He starts off by talking about pruning. We’ve already talked about why pruning is necessary, though here I’m a little surprised at first to hear that Jesus himself is a vine that needs pruning. It makes more sense in verse 5 when Jesus says that his disciples are those branches. It’s we that are expected to bear fruit for him; we need help bearing the kind of fruit that God the vinegrower wants from us.
To be honest, I don’t really love the thought of getting pruned.
I mean, first, we have this image of dead branches getting torn off and thrown into the fire. Let’s not be too literal about this: it is part of a metaphor, after all, but still, it doesn’t sound great. But it’s not just the dead branches – even the good branches have to get pruned, because let’s face it, no branch is a perfect branch all on its own. All of us, even those of us who are bearing fruit, have parts that could stand to be cut away to allow that good fruit to grow and flourish. Pruning is not punishment; it’s part of health and the abundant life Jesus wants for us.
And so, perhaps, this is an invitation to think about what God the vinegrower might need to prune in us: maybe our selfishness, or complacency, or self-righteousness – in order that we might bear more and better fruit. How do you think God does that pruning in our lives? (Perhaps confession, other people who point things out to us and challenge us to grow, times when we’re confronted with hard truths.) These things can be rough, which is why we use an image like branches being thrown into a fire. They’re also grace, because they help make us who God needs us to be.
You know I’ve been talking a lot about General Conference lately, and it’s finally here: delegates are meeting in St. Louis as we speak to determine the future of the United Methodist Church. This is honestly a pretty painful time in our denominational life. It’s painful for our LGBTQ members whose lives and relationships and families are literally up for a vote this week; it’s painful for those of us on all sides with strongly held opinions that we claim in some way represent God’s truth and will; it’s painful for all of us who don’t know what the future holds for our churches or what decisions we may have to make. I’m also hopeful that this pain is the pain of pruning: that what is happening now is God working through us to cut back and tear away those parts of us as a denomination that are preventing us from bearing good fruit. I’m not talking about individual people here, as if to imply that anyone who disagrees with my own particular stance should be thrown into the metaphorical fire. I’m talking about God pruning back the attitudes, the assumptions, the biases, the resentment, and the distractions that have prevented us for so long from focusing on our mission to make disciples for the transformation of the world.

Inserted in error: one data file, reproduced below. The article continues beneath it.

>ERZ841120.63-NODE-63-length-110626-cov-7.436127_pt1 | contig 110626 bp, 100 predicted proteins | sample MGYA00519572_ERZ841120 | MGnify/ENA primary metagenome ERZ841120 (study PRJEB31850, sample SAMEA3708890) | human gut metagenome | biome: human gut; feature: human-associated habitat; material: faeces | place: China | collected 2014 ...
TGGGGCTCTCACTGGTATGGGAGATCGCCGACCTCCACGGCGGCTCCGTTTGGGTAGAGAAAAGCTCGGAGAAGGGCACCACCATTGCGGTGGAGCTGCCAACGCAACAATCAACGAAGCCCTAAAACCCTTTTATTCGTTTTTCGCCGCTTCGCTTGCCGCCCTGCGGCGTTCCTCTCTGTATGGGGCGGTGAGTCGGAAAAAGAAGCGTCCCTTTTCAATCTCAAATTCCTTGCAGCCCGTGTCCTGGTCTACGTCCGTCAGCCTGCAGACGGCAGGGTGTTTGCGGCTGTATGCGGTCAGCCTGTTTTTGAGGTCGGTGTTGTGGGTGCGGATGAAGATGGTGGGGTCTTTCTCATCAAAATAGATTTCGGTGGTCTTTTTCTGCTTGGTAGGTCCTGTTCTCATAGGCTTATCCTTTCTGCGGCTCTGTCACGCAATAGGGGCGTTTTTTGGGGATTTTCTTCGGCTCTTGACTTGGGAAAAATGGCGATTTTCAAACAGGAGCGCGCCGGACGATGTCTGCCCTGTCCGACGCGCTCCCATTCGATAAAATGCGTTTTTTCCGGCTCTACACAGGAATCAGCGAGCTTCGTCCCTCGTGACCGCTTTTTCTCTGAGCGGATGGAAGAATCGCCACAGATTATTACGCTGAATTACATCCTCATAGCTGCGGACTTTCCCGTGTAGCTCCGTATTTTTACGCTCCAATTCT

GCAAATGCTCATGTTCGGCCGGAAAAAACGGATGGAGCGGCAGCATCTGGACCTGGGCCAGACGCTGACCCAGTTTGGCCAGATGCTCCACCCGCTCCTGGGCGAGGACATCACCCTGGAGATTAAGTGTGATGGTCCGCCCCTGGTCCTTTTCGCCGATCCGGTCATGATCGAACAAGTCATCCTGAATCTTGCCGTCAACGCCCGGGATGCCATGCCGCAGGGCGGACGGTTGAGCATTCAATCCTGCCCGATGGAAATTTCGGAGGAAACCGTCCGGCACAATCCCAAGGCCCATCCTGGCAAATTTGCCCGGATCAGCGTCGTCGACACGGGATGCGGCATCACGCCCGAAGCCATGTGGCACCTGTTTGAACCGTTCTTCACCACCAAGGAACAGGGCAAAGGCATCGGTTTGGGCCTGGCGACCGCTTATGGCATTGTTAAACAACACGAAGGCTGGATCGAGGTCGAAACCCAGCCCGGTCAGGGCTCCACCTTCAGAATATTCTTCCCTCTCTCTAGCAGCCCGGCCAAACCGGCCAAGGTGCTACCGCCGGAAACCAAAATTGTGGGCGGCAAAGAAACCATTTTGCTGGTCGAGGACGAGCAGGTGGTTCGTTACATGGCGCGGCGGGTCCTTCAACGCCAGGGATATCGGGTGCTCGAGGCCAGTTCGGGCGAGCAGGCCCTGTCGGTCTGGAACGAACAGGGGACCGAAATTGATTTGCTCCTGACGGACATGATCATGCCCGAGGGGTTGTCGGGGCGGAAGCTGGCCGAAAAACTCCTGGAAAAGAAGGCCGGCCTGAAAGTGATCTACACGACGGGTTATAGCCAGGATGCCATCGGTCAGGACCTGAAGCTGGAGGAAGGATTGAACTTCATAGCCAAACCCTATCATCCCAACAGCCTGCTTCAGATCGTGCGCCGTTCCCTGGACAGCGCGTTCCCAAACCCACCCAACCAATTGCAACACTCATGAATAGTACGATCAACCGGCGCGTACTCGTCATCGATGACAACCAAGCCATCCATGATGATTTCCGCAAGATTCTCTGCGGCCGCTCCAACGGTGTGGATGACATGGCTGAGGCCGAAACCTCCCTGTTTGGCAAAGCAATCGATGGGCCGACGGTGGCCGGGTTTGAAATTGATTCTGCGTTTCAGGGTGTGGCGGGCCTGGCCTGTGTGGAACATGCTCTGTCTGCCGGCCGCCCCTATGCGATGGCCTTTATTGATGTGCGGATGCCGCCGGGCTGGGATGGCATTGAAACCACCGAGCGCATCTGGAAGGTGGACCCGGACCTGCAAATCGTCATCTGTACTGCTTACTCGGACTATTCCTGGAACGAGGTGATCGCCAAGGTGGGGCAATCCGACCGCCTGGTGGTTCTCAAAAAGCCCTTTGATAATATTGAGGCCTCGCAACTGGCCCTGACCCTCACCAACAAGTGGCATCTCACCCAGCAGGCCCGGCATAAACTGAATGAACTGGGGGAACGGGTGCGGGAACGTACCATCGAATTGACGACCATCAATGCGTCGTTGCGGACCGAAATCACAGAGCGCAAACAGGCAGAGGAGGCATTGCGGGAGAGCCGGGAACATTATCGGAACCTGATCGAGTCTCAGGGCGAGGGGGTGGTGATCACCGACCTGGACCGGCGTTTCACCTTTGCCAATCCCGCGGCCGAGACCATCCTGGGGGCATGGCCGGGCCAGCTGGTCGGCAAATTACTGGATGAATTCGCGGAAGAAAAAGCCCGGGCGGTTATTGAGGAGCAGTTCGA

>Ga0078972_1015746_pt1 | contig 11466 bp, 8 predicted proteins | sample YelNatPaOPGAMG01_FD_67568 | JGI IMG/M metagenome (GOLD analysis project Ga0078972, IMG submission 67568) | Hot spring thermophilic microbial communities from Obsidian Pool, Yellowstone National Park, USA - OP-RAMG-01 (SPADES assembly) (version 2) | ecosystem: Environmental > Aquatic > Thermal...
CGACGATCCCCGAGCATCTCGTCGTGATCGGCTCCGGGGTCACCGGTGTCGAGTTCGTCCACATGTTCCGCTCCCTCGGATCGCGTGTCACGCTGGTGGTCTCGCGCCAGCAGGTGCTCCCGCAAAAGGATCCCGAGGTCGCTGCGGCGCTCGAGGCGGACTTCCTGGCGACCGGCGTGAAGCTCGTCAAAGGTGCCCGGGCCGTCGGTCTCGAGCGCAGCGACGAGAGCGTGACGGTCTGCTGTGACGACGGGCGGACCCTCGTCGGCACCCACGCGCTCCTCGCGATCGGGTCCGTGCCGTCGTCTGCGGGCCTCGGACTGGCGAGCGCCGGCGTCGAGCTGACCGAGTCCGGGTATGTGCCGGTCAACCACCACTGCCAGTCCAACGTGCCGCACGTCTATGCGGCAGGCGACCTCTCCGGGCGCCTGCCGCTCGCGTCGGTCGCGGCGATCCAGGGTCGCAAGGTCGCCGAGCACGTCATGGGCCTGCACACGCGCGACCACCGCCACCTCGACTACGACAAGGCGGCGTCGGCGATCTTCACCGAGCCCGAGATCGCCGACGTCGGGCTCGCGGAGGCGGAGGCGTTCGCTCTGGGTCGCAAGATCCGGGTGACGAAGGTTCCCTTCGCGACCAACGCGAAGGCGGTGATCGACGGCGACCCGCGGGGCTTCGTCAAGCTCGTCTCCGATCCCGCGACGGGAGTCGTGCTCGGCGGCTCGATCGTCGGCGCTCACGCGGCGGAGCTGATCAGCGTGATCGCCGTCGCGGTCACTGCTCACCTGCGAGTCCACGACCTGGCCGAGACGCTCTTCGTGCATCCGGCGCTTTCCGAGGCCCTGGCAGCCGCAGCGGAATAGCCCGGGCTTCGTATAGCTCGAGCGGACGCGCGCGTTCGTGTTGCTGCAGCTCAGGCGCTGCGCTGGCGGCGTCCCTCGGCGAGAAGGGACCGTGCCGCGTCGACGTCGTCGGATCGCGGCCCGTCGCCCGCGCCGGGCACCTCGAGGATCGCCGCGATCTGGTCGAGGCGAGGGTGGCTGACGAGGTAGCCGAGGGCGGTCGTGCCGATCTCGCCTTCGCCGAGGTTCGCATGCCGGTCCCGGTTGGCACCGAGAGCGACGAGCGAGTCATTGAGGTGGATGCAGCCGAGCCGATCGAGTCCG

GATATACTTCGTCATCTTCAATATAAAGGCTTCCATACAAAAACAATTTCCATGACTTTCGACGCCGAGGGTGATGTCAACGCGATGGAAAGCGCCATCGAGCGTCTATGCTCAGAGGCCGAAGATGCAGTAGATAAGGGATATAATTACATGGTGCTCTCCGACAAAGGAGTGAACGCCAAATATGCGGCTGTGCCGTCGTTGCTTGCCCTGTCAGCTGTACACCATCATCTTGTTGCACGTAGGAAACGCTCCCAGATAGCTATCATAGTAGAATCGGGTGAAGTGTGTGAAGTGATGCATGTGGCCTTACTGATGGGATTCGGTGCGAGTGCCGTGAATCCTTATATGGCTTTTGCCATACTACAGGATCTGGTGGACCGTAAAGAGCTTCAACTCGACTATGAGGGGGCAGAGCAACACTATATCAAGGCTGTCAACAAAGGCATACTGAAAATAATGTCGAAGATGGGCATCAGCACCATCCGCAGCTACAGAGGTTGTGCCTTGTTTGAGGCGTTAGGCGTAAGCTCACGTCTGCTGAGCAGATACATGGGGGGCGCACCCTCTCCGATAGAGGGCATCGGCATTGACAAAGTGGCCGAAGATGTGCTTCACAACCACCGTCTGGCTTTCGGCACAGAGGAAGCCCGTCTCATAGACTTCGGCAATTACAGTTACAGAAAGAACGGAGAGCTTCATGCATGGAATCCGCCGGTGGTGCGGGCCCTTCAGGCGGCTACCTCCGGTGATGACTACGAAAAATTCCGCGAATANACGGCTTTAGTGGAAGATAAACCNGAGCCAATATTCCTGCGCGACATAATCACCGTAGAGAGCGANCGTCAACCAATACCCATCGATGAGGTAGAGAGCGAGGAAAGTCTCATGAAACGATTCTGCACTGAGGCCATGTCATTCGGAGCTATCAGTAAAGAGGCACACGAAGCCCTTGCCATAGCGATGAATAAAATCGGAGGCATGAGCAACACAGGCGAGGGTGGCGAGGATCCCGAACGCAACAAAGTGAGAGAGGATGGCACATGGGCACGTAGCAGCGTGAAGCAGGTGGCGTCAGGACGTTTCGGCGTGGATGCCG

Pruning can happen on the individual level, and also on the institutional one. But it has to happen for us to be fully who God wants us to be.
Jesus continues: “Abide in me as I abide in you. Just as the branch cannot bear fruit unless it abides in the vine, neither can you unless you abide in me.” Again, I’m not a gardener, but I know enough to know that if a branch isn’t connected a vine, it’s not going to do much. Branches need the nutrients from the vine, their source of life, if they’re going to bear fruit. “Those who abide in me and I in them,” says Jesus, “bear much fruit, because apart from me you can do nothing.”
I want to come back to this word, abide. But right now this piece about “apart from me you can do nothing” stops me in my tracks.